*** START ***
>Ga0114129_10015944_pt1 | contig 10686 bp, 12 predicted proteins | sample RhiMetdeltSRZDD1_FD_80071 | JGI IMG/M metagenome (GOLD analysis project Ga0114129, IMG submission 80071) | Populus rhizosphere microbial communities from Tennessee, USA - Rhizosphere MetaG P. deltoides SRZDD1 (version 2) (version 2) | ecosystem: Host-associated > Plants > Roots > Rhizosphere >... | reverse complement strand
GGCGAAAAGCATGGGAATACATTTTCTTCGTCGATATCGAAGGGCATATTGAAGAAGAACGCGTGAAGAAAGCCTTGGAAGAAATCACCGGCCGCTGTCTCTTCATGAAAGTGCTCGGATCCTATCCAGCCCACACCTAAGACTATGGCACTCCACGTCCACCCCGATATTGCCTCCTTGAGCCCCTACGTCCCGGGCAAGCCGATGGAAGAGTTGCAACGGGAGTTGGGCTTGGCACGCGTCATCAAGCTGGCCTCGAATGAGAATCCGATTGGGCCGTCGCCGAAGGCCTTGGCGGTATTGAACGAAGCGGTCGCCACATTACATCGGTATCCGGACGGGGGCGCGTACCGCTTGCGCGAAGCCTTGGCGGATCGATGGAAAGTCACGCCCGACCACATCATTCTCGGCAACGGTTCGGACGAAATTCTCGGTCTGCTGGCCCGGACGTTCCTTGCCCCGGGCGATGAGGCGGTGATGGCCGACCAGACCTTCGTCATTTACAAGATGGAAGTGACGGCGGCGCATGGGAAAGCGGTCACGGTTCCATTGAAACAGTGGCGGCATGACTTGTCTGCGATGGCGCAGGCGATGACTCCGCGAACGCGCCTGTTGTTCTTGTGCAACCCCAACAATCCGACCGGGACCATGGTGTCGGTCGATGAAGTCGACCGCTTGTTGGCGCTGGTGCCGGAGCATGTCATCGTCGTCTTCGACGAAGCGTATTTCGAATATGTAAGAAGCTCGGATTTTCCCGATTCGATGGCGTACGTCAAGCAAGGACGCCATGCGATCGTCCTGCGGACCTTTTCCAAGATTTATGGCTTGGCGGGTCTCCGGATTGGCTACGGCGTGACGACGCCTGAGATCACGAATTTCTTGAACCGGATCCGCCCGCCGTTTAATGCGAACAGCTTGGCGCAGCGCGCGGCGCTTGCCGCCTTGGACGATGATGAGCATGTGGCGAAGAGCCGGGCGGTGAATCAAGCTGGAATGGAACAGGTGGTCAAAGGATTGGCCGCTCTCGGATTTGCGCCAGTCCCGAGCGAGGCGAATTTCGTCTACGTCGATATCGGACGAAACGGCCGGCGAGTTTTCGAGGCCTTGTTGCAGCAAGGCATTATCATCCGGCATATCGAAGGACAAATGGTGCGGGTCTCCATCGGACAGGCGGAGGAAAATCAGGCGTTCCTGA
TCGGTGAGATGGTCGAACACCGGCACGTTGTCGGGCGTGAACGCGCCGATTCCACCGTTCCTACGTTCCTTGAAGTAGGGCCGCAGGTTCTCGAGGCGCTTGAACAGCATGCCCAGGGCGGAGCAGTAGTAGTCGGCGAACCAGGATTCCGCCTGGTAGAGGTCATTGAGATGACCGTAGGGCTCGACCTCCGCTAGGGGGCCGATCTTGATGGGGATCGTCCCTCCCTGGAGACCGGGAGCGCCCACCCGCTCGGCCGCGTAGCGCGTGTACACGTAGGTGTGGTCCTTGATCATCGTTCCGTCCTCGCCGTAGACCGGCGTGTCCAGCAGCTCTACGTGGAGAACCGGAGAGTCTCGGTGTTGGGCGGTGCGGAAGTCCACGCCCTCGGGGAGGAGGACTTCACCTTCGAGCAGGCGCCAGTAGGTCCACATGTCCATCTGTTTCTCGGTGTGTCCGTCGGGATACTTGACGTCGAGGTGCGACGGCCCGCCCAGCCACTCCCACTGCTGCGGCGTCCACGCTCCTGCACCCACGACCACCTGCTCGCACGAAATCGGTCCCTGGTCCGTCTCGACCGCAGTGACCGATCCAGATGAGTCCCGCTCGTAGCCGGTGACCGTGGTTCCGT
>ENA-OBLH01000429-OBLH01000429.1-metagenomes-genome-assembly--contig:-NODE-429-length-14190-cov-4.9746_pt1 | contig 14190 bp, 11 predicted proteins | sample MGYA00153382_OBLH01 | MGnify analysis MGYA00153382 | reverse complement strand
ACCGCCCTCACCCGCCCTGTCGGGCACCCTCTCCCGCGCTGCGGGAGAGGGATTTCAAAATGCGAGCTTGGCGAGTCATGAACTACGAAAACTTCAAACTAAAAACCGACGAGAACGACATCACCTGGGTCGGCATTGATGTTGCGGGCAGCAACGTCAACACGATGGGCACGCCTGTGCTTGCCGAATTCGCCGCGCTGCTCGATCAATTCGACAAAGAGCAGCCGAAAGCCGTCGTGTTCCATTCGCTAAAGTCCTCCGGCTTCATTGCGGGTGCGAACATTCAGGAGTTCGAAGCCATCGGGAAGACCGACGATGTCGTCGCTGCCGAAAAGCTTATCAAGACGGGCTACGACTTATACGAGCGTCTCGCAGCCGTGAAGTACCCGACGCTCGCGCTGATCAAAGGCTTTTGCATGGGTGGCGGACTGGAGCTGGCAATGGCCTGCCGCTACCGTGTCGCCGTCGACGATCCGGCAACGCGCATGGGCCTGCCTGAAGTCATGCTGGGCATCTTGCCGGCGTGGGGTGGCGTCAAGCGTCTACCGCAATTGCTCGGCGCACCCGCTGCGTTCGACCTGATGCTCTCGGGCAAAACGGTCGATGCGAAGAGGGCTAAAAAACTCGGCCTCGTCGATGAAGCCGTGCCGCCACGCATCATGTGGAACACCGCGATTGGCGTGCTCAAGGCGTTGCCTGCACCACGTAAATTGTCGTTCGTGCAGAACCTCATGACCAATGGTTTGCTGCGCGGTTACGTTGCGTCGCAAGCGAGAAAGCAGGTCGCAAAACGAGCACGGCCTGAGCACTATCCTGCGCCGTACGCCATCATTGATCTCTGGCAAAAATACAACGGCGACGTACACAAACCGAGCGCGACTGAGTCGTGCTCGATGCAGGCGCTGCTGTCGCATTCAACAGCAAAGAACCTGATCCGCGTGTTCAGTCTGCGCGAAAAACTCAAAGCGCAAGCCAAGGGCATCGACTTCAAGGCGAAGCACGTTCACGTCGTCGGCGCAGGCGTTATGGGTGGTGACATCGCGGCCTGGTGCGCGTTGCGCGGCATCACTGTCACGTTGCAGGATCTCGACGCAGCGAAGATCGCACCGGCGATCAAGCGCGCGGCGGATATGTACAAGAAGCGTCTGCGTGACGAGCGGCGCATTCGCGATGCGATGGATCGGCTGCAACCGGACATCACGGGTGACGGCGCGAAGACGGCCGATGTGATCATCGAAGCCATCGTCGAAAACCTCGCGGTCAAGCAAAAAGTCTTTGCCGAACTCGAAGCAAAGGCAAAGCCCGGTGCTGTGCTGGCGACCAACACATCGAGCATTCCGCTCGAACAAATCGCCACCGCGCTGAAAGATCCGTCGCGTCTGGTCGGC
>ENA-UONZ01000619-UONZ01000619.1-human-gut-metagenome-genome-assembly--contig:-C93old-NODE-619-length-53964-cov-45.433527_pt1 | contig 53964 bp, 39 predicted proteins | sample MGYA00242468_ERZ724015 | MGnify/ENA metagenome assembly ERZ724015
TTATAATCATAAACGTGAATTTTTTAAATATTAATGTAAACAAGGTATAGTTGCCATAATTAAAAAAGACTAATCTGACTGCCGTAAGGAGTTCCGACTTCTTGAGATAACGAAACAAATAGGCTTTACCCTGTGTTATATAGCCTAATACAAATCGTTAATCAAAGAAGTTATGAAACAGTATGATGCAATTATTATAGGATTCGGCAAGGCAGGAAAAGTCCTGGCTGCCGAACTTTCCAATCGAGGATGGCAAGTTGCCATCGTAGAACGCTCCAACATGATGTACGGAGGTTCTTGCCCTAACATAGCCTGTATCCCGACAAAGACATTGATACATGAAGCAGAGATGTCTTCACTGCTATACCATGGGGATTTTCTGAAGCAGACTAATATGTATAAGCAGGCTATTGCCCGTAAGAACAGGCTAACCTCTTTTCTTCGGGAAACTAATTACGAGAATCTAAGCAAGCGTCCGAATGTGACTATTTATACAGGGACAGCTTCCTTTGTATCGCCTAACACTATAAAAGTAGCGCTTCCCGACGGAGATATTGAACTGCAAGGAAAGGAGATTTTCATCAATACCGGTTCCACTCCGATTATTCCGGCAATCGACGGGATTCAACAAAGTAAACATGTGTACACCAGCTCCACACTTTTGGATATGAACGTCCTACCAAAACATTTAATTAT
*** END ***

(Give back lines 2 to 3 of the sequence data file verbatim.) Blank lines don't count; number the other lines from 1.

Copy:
GGCGAAAAGCATGGGAATACATTTTCTTCGTCGATATCGAAGGGCATATTGAAGAAGAACGCGTGAAGAAAGCCTTGGAAGAAATCACCGGCCGCTGTCTCTTCATGAAAGTGCTCGGATCCTATCCAGCCCACACCTAAGACTATGGCACTCCACGTCCACCCCGATATTGCCTCCTTGAGCCCCTACGTCCCGGGCAAGCCGATGGAAGAGTTGCAACGGGAGTTGGGCTTGGCACGCGTCATCAAGCTGGCCTCGAATGAGAATCCGATTGGGCCGTCGCCGAAGGCCTTGGCGGTATTGAACGAAGCGGTCGCCACATTACATCGGTATCCGGACGGGGGCGCGTACCGCTTGCGCGAAGCCTTGGCGGATCGATGGAAAGTCACGCCCGACCACATCATTCTCGGCAACGGTTCGGACGAAATTCTCGGTCTGCTGGCCCGGACGTTCCTTGCCCCGGGCGATGAGGCGGTGATGGCCGACCAGACCTTCGTCATTTACAAGATGGAAGTGACGGCGGCGCATGGGAAAGCGGTCACGGTTCCATTGAAACAGTGGCGGCATGACTTGTCTGCGATGGCGCAGGCGATGACTCCGCGAACGCGCCTGTTGTTCTTGTGCAACCCCAACAATCCGACCGGGACCATGGTGTCGGTCGATGAAGTCGACCGCTTGTTGGCGCTGGTGCCGGAGCATGTCATCGTCGTCTTCGACGAAGCGTATTTCGAATATGTAAGAAGCTCGGATTTTCCCGATTCGATGGCGTACGTCAAGCAAGGACGCCATGCGATCGTCCTGCGGACCTTTTCCAAGATTTATGGCTTGGCGGGTCTCCGGATTGGCTACGGCGTGACGACGCCTGAGATCACGAATTTCTTGAACCGGATCCGCCCGCCGTTTAATGCGAACAGCTTGGCGCAGCGCGCGGCGCTTGCCGCCTTGGACGATGATGAGCATGTGGCGAAGAGCCGGGCGGTGAATCAAGCTGGAATGGAACAGGTGGTCAAAGGATTGGCCGCTCTCGGATTTGCGCCAGTCCCGAGCGAGGCGAATTTCGTCTACGTCGATATCGGACGAAACGGCCGGCGAGTTTTCGAGGCCTTGTTGCAGCAAGGCATTATCATCCGGCATATCGAAGGACAAATGGTGCGGGTCTCCATCGGACAGGCGGAGGAAAATCAGGCGTTCCTGA
TCGGTGAGATGGTCGAACACCGGCACGTTGTCGGGCGTGAACGCGCCGATTCCACCGTTCCTACGTTCCTTGAAGTAGGGCCGCAGGTTCTCGAGGCGCTTGAACAGCATGCCCAGGGCGGAGCAGTAGTAGTCGGCGAACCAGGATTCCGCCTGGTAGAGGTCATTGAGATGACCGTAGGGCTCGACCTCCGCTAGGGGGCCGATCTTGATGGGGATCGTCCCTCCCTGGAGACCGGGAGCGCCCACCCGCTCGGCCGCGTAGCGCGTGTACACGTAGGTGTGGTCCTTGATCATCGTTCCGTCCTCGCCGTAGACCGGCGTGTCCAGCAGCTCTACGTGGAGAACCGGAGAGTCTCGGTGTTGGGCGGTGCGGAAGTCCACGCCCTCGGGGAGGAGGACTTCACCTTCGAGCAGGCGCCAGTAGGTCCACATGTCCATCTGTTTCTCGGTGTGTCCGTCGGGATACTTGACGTCGAGGTGCGACGGCCCGCCCAGCCACTCCCACTGCTGCGGCGTCCACGCTCCTGCACCCACGACCACCTGCTCGCACGAAATCGGTCCCTGGTCCGTCTCGACCGCAGTGACCGATCCAGATGAGTCCCGCTCGTAGCCGGTGACCGTGGTTCCGT